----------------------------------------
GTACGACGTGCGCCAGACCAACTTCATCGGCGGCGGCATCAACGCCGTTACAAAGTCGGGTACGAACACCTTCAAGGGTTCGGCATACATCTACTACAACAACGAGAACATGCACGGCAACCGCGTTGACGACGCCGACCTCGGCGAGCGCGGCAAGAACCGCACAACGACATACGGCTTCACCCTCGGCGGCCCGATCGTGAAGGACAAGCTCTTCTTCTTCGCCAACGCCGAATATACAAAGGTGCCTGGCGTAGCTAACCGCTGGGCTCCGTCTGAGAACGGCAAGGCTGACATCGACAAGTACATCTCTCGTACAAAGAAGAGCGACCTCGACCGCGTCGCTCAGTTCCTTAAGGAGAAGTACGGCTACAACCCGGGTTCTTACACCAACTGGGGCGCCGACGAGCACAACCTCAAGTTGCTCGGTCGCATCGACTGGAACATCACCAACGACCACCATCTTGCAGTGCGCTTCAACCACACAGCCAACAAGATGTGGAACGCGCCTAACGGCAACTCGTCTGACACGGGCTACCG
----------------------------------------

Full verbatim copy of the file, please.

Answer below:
GTACGACGTGCGCCAGACCAACTTCATCGGCGGCGGCATCAACGCCGTTACAAAGTCGGGTACGAACACCTTCAAGGGTTCGGCATACATCTACTACAACAACGAGAACATGCACGGCAACCGCGTTGACGACGCCGACCTCGGCGAGCGCGGCAAGAACCGCACAACGACATACGGCTTCACCCTCGGCGGCCCGATCGTGAAGGACAAGCTCTTCTTCTTCGCCAACGCCGAATATACAAAGGTGCCTGGCGTAGCTAACCGCTGGGCTCCGTCTGAGAACGGCAAGGCTGACATCGACAAGTACATCTCTCGTACAAAGAAGAGCGACCTCGACCGCGTCGCTCAGTTCCTTAAGGAGAAGTACGGCTACAACCCGGGTTCTTACACCAACTGGGGCGCCGACGAGCACAACCTCAAGTTGCTCGGTCGCATCGACTGGAACATCACCAACGACCACCATCTTGCAGTGCGCTTCAACCACACAGCCAACAAGATGTGGAACGCGCCTAACGGCAACTCGTCTGACACGGGCTACCG